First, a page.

Stories from 5 July 2008
Russian Cyberspace posts an update about a Russian blogger on trial and internet censorship.
When Burlington Telecom, owned by the small city of Burlington, Vermont (population 39,000), decided to carry Al Jazeera English, debate sparked amongst its residents, leading some groups to protest for its removal. Bloggers in the city and around the world have jumped on the story.
This will be our first attempt to cover the Sahrawi blogsphere. I, alongside Jillian York and Renata Avila will try to shed light on what the Sahrawi bloggers are saying each week, in Arabic, English and Spanish. The topic of Western Sahara is one of a very complex background, and emotions tend to run high whenever it is under discussion. We will try to cover the Sahrawi side with as much objectivity as it is humanly possible.
Kourosh Ziabari writes that in a two day conference Durham University in UK has studied the Persian Gulf and the ancient trading habits of the seafaring Persians.
After the rescue dubbed as “perfect” by liberated former Presidential candidate Ingrid Betancourt, who was rescued by the Colombian army on Wednesday July 2nd along with 14 other hostages being held captive by the Revolutionary Armed Forces of Colombia (FARC) for up to 10 years in some cases. The Colombian community has been voicing concerns about the repercussions the rescue might have, and what interests might have been behind it.
“We are imperialists and prejudiced, but faced with other nations’ prejudice, we forget our own. We turn our backs to Latin America and Africa, despite sharing with them the same history of colonization.” Sakamoto [pt] reflects on the way Brazilians treats its migrant workers and dreams about it as country...
The Armenian Observer posts a video with English subtitles and comments on yesterday's rally by the radical opposition in Armenia. The blog says the movement led by the country's first president seems to be slowly turning into a lost cause.
Unzipped comments on recent statements made by newly-elected Russian president Dmitry Medvedev as well as the Council of Europe and Organization for Security and Cooperation in Europe (OSCE) reaffirming the territorial integrity of Azerbaijan. The blog asks its readers somewhat rhetorically if the statements represent the failure of Armenian foreign...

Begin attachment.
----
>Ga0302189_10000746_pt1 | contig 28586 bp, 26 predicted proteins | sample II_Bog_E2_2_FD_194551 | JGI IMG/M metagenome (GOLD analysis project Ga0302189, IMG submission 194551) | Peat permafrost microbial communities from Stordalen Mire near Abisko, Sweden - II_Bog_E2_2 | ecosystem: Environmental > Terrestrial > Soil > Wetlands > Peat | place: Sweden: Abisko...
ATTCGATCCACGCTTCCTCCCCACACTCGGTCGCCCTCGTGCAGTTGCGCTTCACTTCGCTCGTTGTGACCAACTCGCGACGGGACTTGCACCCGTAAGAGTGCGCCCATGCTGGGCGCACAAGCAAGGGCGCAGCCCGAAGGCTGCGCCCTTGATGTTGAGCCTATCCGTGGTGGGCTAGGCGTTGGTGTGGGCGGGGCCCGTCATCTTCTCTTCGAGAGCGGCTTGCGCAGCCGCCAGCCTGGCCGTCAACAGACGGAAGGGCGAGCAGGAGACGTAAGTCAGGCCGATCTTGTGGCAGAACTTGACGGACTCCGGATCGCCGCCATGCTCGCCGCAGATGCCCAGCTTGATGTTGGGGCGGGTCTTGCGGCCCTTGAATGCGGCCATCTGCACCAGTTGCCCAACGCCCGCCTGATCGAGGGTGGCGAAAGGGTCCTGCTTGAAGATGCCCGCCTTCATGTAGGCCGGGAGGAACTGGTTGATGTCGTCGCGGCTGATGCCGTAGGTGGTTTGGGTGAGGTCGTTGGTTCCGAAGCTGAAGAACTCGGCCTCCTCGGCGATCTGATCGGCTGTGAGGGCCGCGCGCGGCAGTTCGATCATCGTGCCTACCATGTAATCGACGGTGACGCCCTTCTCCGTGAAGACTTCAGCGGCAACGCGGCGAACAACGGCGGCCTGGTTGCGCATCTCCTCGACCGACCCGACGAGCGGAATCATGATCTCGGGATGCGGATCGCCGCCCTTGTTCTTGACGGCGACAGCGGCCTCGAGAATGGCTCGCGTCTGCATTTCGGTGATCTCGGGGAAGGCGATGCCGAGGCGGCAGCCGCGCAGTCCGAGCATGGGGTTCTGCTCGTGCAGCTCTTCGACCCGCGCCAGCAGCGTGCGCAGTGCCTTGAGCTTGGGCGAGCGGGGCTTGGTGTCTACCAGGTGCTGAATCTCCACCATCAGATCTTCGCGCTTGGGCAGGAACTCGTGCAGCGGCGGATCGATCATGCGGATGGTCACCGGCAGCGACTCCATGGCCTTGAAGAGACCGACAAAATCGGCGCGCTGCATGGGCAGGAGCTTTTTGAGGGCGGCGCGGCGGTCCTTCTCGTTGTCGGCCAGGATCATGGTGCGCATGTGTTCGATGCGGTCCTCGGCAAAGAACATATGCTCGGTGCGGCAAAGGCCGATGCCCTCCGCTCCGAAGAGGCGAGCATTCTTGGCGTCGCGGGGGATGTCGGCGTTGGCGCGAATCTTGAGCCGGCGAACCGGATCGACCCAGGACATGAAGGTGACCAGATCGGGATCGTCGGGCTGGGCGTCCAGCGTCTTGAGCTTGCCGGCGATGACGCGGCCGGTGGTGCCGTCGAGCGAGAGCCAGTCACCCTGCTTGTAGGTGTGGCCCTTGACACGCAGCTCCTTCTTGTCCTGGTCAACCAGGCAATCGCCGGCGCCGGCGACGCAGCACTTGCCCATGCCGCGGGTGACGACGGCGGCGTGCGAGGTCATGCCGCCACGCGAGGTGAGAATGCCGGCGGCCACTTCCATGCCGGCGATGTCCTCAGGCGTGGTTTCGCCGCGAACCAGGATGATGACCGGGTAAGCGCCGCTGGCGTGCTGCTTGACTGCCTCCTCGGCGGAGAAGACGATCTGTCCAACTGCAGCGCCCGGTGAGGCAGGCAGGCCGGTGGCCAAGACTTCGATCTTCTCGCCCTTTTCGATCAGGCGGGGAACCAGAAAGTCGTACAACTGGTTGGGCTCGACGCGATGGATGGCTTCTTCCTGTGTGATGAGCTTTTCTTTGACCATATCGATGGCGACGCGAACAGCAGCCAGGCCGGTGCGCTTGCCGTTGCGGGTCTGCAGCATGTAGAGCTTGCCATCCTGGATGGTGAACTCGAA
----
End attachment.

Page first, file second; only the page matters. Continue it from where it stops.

Red.CBGB at Bullog.cn has posted several of the images from Amnesty International's Beijing Olympics human rights campaign in a photo post, ‘Olympic project’. ‘It feels like a little too much,’ writes one reader. ‘This is no exaggeration at all,’ writes another, ‘but the truth is always hard for anyone to...
Just over a month until the big games, Fons Tuinstra at China Herald takes a look around Beijing as the city prepares itself in ‘Olympic shutdown gets into places’.
Venezuelan bloggers pay tribute to Eugenio Montejo, one of the country's greatest poets, who won the national prize of literature and the international prize Octavio Paz. One blogger even recounts meeting Montejo and being introduced to him by his father who said, "son, meet one of the greatest poets of this country, Eugenio Montejo."
Earlier this week, LJ user drugoi, one of the most popular and prolific Russian bloggers, posted 17 photos from a Moscow neighborhood of Khrushchev-era apartment blocks, commonly known as khrushchevki, pyatietazhki, or khrushchoby. The neighborhood is about to disappear, to make room for more up-to-date residential high-rises. Below is some of the text that accompanies drugoi's photos, and a few of the 331 comments that the post has generated.